A new offer as to price, terms and conditions, made in reply to a prior unacceptable offer. Normally the counter offer terminates the previous offer.
The date on which a contract of sale is finalised and final payment is made.
A document executed under seal. For example, a conveyance.
Percentage of total consideration, or an agreed amount, paid on exchange of contract for purchase of an asset.
A right to use the land of another (not involving the taking of any part of the natural produce of that land, or any part of its soil) or a right to prevent the owner of that land from using that land in a particular manner. Most commonly used where Government authorities have the right to run, for example, electrical mains or drainage through private property. Some form of compensation may be payable.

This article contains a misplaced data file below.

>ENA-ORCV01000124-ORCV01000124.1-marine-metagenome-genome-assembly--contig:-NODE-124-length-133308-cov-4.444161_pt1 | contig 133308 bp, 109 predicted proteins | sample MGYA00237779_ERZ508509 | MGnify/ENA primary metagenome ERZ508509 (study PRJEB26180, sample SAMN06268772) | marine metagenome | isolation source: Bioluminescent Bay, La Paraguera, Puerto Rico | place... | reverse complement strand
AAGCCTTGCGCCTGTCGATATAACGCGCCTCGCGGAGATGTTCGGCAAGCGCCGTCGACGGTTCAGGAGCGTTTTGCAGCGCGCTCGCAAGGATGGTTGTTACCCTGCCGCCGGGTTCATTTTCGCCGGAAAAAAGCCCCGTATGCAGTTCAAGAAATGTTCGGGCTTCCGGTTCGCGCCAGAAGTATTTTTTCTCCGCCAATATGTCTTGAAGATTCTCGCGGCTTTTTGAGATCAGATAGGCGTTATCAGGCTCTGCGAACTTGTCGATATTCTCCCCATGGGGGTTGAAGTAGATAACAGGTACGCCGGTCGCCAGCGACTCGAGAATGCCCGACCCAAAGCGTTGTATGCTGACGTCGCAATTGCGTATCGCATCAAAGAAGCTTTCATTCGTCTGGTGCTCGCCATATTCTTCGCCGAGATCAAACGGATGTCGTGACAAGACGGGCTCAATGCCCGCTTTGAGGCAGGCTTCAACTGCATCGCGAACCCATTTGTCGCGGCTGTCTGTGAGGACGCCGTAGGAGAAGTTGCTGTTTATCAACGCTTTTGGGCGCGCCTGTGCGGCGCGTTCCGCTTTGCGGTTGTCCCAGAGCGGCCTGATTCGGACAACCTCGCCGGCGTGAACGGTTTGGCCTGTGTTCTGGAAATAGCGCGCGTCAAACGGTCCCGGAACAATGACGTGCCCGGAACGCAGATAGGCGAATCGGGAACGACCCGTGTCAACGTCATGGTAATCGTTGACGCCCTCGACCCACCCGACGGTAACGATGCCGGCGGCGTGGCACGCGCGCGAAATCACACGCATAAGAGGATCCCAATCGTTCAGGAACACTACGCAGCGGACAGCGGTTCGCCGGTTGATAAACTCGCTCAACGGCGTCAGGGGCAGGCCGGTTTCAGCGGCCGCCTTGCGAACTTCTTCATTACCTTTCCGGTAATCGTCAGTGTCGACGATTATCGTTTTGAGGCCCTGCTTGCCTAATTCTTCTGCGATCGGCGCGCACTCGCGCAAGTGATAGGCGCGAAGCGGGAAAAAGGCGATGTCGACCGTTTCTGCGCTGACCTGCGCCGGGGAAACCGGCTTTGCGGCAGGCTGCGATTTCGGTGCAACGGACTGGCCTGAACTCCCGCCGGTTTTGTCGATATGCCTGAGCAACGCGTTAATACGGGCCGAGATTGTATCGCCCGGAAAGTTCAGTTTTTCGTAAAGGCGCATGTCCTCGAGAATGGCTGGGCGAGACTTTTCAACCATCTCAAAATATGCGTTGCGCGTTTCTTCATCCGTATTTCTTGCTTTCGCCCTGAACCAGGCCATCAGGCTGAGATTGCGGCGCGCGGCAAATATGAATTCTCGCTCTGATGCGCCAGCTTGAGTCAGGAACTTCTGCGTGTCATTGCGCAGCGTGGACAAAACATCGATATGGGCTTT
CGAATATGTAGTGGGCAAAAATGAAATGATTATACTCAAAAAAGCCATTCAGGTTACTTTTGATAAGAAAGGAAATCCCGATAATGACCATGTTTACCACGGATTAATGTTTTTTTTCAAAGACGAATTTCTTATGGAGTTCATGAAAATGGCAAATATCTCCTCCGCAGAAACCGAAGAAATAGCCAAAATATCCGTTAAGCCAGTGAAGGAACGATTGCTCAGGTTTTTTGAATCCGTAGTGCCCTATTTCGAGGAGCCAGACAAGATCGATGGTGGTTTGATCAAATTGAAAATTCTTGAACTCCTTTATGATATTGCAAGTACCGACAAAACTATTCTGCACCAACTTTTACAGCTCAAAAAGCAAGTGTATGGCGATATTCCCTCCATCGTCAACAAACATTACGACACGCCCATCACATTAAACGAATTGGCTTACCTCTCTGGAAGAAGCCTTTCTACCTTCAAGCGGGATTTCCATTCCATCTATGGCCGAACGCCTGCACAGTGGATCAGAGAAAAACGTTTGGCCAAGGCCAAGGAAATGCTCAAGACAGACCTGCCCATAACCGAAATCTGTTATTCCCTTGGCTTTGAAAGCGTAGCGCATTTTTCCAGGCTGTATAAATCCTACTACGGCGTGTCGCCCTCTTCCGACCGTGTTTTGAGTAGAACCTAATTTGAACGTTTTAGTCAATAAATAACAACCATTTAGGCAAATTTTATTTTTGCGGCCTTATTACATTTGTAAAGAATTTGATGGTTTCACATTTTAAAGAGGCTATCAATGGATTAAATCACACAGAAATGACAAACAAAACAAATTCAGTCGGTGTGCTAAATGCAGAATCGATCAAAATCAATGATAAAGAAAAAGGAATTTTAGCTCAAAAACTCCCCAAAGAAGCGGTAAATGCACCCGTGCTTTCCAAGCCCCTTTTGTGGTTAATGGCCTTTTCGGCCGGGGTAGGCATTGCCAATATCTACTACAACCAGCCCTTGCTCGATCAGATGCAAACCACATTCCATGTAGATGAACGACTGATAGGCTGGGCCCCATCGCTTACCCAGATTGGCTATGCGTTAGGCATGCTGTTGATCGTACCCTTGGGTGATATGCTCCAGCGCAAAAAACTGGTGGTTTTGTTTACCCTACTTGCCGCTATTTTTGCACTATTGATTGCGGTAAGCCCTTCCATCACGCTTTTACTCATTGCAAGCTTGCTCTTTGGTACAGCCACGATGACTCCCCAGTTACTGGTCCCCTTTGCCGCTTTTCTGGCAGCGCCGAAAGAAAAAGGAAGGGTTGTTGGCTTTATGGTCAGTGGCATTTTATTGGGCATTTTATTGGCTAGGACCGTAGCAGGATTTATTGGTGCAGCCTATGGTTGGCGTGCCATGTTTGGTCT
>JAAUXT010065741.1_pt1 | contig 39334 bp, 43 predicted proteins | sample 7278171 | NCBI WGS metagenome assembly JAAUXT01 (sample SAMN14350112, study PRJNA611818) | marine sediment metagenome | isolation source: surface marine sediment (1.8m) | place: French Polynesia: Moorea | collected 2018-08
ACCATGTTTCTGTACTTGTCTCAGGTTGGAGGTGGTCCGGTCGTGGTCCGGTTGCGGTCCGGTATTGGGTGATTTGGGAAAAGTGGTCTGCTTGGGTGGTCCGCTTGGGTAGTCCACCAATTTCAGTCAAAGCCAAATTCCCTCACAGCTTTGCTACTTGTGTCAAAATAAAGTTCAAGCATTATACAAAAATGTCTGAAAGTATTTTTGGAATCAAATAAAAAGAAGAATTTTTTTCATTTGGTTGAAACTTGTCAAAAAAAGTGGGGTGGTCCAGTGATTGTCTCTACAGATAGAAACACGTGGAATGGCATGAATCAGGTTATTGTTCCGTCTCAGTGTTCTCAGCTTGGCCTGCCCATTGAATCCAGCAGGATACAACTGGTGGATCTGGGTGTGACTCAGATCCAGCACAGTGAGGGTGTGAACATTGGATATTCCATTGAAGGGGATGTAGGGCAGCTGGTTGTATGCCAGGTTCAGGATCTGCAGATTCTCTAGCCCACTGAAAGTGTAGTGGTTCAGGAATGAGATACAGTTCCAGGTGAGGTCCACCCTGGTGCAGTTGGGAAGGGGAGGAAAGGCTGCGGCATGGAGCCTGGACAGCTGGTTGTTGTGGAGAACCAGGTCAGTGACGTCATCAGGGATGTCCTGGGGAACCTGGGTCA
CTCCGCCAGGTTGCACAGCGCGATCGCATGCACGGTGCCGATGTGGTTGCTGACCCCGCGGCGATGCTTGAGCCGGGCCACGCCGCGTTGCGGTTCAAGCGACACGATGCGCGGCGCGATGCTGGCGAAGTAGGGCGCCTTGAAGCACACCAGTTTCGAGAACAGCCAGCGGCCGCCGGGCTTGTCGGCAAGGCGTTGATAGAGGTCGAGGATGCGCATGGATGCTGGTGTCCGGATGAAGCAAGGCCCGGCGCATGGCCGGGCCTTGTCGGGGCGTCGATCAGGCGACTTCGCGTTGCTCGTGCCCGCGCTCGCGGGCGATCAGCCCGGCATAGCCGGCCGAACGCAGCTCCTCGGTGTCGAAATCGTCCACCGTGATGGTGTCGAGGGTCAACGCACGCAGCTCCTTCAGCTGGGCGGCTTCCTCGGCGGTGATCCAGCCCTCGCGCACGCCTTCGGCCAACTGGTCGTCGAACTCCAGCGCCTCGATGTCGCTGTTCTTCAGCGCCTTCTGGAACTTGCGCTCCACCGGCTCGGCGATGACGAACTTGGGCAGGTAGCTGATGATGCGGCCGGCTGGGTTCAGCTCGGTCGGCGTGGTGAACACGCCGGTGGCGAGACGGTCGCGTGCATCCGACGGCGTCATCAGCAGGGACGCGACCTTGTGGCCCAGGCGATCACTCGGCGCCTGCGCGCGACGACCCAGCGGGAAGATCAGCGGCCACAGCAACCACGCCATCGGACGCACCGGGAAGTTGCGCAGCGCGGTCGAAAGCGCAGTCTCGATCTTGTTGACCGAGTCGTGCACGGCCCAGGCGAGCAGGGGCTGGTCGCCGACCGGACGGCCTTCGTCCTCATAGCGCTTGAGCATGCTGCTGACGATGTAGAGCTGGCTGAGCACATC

Where the efforts of a particular real estate agent are considered to have been an essential element in a purchaser entering into a binding contract with a vendor for the sale of a property. An agent considered to be the effective cause of sale will usually be entitled to a commission in respect of that sale.
A charge or liability on a property; for example, a mortgage or a special condition on the use to which it may be put (e.g. easements, restrictions and reservations).